Parliamentary committee turns down a proposed three-year course in rural health
The fate of a new healthcare course to meet acute shortage of doctors in rural areas is uncertain. The Parliamentary Standing Committee on Health and Family Welfare has rejected the Centre’s plan to introduce the three-and-a-half year course, tentatively called Bachelor of Science (Community Health) course. The committee presented its report in Rajya Sabha on March 19.
Public health experts have high expectations from the course as it aims to create a cadre of mid-level health practitioners for rural India that struggles with just one doctor per 10,000 people. WHO recommends at least one doctor per 1,000 people. The new cadre of health practitioners would not replace MBBS doctors, but be trained to handle preventive care and simple medical procedures for which services of an MBBS doctor are not required. They would be posted at community and primary health centres.
The Centre’s plan to introduce the course came following directions of the Delhi High Court, which was hearing a public interest petition filed in 2009 by Meenakshi Gautham, public health expert with Delhi non-profit Public Health Foundation of India (PHFI) and the Garhwal Community and Development Society. They wanted speedy introduction of the course that was proposed by the Central Council of Health and Family Welfare, an apex advisory body, at its ninth conference in 2007. That year, the Task Force on Medical Education Reforms for National Rural Health Mission (NRHM) had also recommended introducing the course.
In November 2010, the court directed the Medical Council of India (MCI) to finalise the syllabus within two months and the Ministry of Health and Family Welfare to begin the course by March 2011. However, it ran into rough weather after the Indian Medical Association (IMA), a body of health professionals, raised objections, saying the course will create half-baked doctors for rural people. “Internationally, in modern system of medicine, MBBS is the basic minimum degree accepted for prescription of medicines. Anything less than that would mean diluting the course,” says Narendra Saini, IMA’s secretary-general.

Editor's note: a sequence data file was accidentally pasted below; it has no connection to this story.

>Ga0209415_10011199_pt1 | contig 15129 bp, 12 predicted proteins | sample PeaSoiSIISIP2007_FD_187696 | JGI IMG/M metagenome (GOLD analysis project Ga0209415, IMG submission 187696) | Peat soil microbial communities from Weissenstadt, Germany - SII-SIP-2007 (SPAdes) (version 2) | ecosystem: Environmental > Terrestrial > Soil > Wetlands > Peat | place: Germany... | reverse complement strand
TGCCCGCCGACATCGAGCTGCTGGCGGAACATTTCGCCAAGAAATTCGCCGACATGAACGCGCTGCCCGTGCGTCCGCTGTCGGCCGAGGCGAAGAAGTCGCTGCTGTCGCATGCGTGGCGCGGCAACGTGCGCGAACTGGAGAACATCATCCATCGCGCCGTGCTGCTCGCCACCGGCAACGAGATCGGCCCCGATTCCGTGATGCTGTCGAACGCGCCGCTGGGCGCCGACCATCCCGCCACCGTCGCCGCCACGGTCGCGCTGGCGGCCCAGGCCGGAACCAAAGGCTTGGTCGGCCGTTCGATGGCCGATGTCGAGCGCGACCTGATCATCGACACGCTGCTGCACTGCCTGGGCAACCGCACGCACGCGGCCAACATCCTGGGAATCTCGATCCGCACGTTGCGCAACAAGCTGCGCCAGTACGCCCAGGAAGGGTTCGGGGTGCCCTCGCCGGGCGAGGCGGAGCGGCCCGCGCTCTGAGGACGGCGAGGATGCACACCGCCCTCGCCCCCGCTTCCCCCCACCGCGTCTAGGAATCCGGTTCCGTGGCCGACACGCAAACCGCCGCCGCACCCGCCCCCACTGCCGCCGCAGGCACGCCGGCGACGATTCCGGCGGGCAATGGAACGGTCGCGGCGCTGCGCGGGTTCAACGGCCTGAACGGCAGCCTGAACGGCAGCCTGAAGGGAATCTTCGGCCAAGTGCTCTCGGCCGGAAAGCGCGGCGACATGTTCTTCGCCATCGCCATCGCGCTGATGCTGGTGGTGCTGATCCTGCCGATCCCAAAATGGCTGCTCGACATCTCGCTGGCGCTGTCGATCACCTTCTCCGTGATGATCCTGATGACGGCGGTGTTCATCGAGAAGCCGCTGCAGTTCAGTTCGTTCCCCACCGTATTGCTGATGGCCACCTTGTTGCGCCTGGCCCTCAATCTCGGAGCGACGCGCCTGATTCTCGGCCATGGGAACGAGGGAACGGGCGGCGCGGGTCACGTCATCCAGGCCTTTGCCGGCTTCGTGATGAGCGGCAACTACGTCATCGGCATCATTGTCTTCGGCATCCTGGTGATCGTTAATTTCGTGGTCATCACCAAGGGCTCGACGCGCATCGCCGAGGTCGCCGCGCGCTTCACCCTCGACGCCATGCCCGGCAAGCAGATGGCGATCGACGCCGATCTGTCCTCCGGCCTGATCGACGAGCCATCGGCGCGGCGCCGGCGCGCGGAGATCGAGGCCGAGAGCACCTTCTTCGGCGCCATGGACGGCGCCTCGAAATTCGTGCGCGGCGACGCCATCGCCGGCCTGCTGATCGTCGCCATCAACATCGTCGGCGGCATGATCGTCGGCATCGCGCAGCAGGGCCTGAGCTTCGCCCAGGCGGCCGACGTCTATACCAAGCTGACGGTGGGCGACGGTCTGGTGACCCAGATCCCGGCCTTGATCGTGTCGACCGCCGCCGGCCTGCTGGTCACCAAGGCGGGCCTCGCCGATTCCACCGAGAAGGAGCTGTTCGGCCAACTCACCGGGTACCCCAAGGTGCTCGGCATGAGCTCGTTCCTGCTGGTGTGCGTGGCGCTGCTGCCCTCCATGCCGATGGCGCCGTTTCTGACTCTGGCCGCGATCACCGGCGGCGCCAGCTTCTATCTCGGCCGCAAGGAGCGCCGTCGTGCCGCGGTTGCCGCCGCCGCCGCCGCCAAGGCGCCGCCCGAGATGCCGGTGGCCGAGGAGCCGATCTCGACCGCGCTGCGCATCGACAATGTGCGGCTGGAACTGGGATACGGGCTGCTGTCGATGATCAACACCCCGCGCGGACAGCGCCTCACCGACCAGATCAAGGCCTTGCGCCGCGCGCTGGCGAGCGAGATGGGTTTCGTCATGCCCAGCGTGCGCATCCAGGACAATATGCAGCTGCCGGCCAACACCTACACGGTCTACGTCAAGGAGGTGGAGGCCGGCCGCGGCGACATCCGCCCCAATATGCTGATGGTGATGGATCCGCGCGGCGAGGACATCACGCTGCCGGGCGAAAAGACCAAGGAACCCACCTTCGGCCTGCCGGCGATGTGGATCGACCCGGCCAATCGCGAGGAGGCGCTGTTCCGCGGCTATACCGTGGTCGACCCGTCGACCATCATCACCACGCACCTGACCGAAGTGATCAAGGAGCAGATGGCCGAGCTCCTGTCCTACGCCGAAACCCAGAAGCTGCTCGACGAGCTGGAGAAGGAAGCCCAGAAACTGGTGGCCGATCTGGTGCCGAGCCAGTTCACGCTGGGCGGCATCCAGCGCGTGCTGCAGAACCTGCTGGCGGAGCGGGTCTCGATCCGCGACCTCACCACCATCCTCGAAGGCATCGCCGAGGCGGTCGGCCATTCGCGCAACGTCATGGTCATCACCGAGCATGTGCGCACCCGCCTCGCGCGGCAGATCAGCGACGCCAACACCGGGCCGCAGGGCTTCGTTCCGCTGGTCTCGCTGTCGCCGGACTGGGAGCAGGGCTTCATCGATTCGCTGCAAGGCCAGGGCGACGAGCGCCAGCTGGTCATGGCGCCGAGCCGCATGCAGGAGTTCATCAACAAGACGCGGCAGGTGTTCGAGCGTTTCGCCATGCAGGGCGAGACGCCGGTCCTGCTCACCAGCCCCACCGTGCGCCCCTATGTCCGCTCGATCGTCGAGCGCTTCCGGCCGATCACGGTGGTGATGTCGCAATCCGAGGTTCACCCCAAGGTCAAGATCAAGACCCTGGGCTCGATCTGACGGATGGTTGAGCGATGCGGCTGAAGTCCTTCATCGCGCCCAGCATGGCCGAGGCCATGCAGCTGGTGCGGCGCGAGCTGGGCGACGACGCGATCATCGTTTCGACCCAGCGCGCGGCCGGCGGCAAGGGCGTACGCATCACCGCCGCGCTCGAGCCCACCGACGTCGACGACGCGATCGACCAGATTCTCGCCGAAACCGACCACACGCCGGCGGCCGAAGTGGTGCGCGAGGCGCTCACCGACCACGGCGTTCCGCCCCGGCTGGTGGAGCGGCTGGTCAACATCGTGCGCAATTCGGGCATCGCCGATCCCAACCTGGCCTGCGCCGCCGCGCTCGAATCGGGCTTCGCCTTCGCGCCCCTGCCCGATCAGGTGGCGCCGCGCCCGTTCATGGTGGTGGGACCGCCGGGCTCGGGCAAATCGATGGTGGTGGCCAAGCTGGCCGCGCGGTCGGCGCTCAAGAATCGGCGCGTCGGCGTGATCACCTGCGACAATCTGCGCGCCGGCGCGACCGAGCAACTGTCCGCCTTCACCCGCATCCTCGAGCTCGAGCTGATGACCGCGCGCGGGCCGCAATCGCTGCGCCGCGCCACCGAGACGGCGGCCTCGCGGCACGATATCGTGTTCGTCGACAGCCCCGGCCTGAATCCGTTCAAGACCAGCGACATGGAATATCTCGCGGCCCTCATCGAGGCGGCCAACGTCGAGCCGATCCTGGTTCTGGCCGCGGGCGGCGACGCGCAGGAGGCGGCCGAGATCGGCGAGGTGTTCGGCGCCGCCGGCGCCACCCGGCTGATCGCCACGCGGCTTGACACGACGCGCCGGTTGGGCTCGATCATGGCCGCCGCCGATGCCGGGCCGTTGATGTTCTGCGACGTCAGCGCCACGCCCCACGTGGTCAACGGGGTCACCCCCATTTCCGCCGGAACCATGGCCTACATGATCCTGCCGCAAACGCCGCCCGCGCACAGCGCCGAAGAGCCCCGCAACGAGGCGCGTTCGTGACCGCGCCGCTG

The Parliamentary committee suo moto took up the matter. A majority of the 11-member committee opposed the course. “This is despite the fact that when the committee consulted with us we took cognisance of its concerns and made changes to the syllabus,” says an MCI official. The syllabus is ready keeping in mind the 2013 session.
Owing to the delay, Gautham has filed a contempt petition in the court.
Professionals v practitioners The Parliamentary committee rejected the course despite acknowledging the positive role played by rural medical practitioners in Chhattisgarh and Assam, where the governments introduced their own courses in 2001 and 2005. It cited that Chhattisgarh had to discontinue the course due to discontent among the practitioners about their career path. Besides, says Parliamentarian Sanjay Jaiswal, who was part of the committee, each district will have a medical college during the 12th Five Year Plan period. “Where is the need for the course then? Also, there are nearly 60,000 unemployed AYUSH (Ayurveda, Yoga, Unani, Siddha and Homoeopathy) doctors. Why should they not be employed instead of a new course?” Jaiswal asks. Not all regions have adequate numbers of AYUSH doctors. Northeastern states have the lowest density of doctors from alternative systems of medicine. Rural medical practitioners have also been found more efficient than AYUSH doctors in tackling health problems in rural areas. A study by Krishna D Rao of PHFI, shows rural medical assistants (RMA) in Chhattisgarh performed as good as physicians and better than AYUSH doctors. While 61 per cent of prescriptions by MBBS medical officers and RMAs were appropriate for treating the health conditions, only 51 per cent of prescriptions by AYUSH doctors and 33 per cent by paramedics met this standard. This supports the use of RMA-type clinicians for primary care in areas where posting MBBS doctors is difficult, says the report to be published in Social Science and Medicine in May 2013.